Arlen Specter makes the case for hurrying up consideration of health care “reform”. I argued in an earlier post that “the information required to describe a system is proportional to the complexity of the undertaking. While the design for a rowboat can be set down on a single sheet of paper, describing the battleship New Jersey required a 175 tons of blueprints”. With a system as complex as health care delivery there’s simply no way to glide over the details. Hence, Specter’s argument about being able to make fast judgments about a complex system make no sense unless they are simply judging the political outcomes of their deliberations as opposed to the actual substantive outcomes of the system they’re designing. That makes things simple. It also makes the criteria for judging the bill wrong.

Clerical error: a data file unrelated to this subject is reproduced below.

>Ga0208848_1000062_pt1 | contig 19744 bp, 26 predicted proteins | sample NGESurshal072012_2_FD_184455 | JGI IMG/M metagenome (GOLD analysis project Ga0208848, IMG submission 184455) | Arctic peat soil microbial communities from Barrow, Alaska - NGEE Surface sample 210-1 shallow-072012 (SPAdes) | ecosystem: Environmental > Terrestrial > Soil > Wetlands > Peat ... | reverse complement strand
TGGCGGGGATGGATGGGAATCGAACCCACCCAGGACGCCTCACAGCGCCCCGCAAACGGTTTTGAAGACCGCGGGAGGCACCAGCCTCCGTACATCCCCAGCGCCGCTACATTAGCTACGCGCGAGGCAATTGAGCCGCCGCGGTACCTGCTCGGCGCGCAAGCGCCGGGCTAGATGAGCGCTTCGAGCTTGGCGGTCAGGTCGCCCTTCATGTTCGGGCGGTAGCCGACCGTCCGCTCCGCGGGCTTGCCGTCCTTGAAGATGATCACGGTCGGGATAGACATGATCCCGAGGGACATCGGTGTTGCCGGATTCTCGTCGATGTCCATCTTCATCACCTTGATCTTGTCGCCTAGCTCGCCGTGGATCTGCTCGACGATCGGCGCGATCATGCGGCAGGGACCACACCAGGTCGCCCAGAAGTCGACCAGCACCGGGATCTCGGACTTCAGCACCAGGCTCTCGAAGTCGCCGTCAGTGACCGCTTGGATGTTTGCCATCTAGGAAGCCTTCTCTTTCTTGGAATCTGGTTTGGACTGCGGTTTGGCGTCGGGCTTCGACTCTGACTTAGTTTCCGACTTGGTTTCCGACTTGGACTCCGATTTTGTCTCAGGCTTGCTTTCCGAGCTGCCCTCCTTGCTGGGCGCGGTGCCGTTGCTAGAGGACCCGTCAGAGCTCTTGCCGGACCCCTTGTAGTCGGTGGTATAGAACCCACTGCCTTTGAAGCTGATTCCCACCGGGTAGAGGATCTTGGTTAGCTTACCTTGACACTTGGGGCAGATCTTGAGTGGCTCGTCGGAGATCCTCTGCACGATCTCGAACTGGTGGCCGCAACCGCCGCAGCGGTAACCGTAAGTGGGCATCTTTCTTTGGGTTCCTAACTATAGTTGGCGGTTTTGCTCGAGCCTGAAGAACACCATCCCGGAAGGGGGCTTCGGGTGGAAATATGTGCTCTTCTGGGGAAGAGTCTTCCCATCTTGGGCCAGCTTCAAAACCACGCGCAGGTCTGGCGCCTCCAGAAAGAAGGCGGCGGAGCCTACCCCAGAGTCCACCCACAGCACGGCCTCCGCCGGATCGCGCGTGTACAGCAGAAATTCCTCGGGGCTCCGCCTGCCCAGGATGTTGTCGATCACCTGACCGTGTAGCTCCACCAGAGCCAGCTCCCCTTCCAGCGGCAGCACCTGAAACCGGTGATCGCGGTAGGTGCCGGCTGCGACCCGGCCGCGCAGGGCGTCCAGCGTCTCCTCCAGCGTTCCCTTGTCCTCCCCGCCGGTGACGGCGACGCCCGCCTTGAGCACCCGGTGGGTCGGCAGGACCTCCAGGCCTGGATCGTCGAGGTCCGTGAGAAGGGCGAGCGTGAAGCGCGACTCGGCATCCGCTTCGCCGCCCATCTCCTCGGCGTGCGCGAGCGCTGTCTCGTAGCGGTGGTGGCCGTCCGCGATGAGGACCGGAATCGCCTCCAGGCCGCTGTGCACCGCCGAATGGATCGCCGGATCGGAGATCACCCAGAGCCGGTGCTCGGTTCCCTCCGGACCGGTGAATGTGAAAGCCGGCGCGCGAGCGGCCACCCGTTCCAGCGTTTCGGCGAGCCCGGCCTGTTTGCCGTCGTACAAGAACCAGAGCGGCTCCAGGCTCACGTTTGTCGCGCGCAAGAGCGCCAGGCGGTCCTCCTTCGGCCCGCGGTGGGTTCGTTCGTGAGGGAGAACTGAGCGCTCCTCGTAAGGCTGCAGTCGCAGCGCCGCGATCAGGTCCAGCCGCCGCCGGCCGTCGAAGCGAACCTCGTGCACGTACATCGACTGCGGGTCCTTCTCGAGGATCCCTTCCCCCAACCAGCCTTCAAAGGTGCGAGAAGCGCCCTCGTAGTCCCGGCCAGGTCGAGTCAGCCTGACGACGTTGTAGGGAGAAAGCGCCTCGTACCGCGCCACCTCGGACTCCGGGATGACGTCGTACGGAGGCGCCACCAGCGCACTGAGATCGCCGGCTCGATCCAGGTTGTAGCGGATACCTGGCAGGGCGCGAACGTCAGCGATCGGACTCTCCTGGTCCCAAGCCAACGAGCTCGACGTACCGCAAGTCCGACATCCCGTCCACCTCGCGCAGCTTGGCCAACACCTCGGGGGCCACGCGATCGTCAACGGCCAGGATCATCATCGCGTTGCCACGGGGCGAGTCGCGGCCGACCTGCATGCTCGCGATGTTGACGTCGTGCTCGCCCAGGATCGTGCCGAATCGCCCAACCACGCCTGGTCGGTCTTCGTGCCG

In the short term politicians may look at the deal-making aspect of legislation rather than the law itself. Because that is what pertains to them. This is an incentives problem. In fact it is our old friend the agent-principal problem again. If Specter and the Senate were a organizing a company they would do a due diligence check much more thoroughly than they appear to be doing with this landmark health care “reform”. For something that its proponents claim is so critical to get right there is a remarkable casualness about the way the decision is being approached. And that I think is because the provisions are being parsed, not so much through the prism of public policy analysis, but in the light of the question: “what’s in it for us?”